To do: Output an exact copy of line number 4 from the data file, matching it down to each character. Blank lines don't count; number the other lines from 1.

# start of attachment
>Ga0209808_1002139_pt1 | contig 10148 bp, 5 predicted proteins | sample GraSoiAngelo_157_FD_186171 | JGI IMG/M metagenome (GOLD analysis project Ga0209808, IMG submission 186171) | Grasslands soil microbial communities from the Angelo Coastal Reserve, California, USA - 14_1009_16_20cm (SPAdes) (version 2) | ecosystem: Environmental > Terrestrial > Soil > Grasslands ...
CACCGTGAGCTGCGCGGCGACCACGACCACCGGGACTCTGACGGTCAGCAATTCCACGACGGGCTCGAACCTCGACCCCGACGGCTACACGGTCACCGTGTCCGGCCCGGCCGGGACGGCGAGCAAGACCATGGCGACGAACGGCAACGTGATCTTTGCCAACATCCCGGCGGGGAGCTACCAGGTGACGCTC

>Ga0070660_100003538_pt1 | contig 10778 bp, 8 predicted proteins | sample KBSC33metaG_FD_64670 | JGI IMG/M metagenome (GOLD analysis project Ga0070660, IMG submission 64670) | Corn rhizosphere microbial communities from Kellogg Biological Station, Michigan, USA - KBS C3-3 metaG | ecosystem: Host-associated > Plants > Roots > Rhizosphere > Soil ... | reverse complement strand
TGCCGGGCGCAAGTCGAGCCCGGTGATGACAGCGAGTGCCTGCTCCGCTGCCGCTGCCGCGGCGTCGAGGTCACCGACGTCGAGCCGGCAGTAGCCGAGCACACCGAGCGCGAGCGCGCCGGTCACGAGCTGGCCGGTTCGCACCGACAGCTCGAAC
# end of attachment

TGCCGGGCGCAAGTCGAGCCCGGTGATGACAGCGAGTGCCTGCTCCGCTGCCGCTGCCGCGGCGTCGAGGTCACCGACGTCGAGCCGGCAGTAGCCGAGCACACCGAGCGCGAGCGCGCCGGTCACGAGCTGGCCGGTTCGCACCGACAGCTCGAAC